On July 8th, The New Yorker published a short piece by Adam Entous, under the graphic above, titled “The Maps of Israeli Settlements That Shocked Barack Obama.” In the article, Entous purports to tell us the heretofore unknown inside story of how the Obama administration came to the surprising realization that Israeli settlements were taking over the West Bank. In the kind of irony The New Yorker might best appreciate, the magazine’s latest promotional tag line is: “Fighting Fake Stories With Real Ones,” and this Adam Entous article is the epitome of fake.

As Entous narrates it, in 2015, the third year of Obama’s second term, as his “Presidency was winding down,” a gentleman called Frank Lowenstein—who was, and still is, the Special Envoy for Israeli-Palestinian Negotiations and Senior Advisor to the Secretary of State—stumbled upon a map of West Bank settlements “that he had never seen before.” Though Lowenstein—as, you know, Special Envoy for Palestinian Negotiations and all—had seen “hundreds of maps of the West Bank” and had one “adorning” his office, this “new map in the briefing book” was a revelation to him. It showed clearly that “not only were Palestinian population centers cut off from one another but there was virtually no way to squeeze a viable Palestinian state into the areas that remained.”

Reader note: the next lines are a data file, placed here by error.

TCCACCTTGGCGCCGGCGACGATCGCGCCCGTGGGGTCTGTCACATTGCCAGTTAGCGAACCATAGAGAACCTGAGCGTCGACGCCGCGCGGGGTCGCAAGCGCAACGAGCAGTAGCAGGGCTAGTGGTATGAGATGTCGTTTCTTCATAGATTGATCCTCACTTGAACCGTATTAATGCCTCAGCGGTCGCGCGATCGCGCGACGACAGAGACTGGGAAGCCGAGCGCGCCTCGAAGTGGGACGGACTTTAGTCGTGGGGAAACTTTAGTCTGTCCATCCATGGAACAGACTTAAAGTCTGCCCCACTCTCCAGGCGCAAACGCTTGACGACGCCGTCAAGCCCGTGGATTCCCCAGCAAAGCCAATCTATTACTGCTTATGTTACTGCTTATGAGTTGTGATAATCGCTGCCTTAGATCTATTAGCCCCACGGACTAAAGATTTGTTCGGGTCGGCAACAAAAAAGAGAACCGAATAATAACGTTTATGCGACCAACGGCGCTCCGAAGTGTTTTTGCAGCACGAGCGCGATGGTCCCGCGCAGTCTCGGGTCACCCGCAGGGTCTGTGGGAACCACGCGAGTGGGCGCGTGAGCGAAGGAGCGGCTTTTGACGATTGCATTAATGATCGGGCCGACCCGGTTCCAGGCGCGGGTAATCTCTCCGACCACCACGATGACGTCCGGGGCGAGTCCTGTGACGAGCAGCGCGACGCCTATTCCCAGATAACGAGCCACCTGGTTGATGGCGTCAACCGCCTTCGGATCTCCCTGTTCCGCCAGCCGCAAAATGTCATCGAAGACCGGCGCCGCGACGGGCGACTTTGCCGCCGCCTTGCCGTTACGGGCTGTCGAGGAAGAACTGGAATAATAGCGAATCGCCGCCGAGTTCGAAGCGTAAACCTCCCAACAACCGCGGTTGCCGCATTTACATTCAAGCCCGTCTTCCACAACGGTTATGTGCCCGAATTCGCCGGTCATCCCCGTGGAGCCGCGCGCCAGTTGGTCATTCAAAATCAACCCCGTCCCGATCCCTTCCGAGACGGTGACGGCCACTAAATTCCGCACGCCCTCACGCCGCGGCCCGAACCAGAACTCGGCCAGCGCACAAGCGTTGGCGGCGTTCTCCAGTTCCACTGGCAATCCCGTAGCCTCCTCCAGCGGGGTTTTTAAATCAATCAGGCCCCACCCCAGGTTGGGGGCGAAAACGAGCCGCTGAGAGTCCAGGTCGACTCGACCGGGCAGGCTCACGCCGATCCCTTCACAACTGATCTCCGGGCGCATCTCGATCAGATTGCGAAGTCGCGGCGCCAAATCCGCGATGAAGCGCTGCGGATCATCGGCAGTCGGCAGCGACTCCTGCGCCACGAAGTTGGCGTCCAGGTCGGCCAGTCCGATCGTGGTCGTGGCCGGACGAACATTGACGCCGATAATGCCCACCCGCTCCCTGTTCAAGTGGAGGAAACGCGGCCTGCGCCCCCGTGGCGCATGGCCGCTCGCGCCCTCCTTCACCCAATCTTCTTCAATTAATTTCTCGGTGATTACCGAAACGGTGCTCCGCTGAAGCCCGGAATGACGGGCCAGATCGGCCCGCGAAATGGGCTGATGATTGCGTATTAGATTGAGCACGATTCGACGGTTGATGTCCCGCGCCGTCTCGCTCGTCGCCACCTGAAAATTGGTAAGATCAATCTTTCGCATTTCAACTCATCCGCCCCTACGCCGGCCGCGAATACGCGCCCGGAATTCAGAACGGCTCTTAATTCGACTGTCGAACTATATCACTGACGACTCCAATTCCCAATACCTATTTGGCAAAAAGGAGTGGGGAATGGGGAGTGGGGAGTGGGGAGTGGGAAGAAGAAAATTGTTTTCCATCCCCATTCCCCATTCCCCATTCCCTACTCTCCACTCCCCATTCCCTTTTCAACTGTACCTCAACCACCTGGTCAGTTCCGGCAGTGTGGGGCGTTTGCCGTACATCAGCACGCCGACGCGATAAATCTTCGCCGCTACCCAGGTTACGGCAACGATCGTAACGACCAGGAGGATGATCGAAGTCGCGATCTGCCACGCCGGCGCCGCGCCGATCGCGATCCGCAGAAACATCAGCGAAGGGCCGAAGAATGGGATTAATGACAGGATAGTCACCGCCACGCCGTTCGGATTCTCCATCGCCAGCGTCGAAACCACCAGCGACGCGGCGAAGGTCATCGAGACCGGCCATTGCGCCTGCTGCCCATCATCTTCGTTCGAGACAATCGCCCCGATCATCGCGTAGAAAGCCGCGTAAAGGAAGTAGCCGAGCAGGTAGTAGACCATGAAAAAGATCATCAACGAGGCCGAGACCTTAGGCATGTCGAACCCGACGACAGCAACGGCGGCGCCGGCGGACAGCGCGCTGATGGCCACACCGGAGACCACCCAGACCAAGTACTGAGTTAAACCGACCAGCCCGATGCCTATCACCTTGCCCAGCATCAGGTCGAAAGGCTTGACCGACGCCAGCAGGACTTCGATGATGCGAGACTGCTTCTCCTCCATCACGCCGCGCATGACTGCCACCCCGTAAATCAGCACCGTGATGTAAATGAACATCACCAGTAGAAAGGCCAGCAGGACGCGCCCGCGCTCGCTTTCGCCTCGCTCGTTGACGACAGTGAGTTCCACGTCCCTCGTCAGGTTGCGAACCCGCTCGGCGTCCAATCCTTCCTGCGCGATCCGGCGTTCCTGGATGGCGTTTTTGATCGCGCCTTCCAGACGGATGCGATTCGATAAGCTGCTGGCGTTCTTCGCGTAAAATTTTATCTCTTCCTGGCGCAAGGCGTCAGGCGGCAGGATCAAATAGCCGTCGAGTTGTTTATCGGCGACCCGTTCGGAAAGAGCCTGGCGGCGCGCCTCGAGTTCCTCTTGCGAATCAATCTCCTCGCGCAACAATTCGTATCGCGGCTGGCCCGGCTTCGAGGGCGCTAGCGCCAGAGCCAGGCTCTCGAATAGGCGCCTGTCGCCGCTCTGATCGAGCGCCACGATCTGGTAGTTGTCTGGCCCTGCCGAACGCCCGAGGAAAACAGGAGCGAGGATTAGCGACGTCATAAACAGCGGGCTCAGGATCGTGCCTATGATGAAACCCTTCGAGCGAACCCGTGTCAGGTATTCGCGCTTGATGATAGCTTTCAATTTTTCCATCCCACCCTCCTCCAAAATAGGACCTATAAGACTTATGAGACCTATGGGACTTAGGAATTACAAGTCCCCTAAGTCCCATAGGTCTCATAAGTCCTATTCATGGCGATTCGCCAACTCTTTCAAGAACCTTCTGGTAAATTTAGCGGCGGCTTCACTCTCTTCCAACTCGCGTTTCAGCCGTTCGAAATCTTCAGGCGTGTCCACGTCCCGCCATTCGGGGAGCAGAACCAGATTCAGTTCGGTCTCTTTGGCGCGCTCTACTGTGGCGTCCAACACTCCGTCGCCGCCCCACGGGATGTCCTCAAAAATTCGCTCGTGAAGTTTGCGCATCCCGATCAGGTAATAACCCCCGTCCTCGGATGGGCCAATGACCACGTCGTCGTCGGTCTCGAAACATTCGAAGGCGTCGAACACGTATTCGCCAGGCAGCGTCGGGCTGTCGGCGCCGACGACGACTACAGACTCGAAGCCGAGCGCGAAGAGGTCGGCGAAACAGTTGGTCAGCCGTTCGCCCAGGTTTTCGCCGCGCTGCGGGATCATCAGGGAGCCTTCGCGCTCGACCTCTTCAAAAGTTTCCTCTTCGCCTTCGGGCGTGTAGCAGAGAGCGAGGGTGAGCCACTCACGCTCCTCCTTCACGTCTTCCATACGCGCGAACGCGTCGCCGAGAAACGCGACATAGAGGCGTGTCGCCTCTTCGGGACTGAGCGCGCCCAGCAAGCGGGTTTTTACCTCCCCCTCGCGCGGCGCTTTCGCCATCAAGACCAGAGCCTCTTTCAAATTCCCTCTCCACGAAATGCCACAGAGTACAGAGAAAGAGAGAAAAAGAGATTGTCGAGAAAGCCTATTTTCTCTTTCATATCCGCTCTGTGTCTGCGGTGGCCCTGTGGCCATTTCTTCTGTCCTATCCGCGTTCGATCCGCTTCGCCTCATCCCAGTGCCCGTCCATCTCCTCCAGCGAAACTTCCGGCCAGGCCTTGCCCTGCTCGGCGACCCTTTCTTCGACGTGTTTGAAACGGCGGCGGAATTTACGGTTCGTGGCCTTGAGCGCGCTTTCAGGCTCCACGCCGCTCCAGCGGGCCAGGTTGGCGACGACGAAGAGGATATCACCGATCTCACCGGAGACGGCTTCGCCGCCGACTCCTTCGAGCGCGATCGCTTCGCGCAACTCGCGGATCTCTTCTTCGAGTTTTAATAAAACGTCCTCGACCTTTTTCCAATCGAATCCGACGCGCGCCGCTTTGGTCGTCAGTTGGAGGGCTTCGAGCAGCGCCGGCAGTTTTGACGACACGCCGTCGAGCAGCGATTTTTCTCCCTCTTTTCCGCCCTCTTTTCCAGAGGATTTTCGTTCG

Shocked, shocked, Lowenstein scurried off to show the map to Secretary of State John Kerry, telling him: “Look what’s really going on here.” After studiously having the map’s information “verified by U.S. intelligence agencies,” Kerry then unfurled the map on a coffee table in the White House for President Obama to see. As Ben Rhodes, “one of Obama’s longest-serving advisers,” recounted, Obama, too, was “shocked” at Israel’s “systematic” use of settlements to “cut off Palestinian population centers from one another.”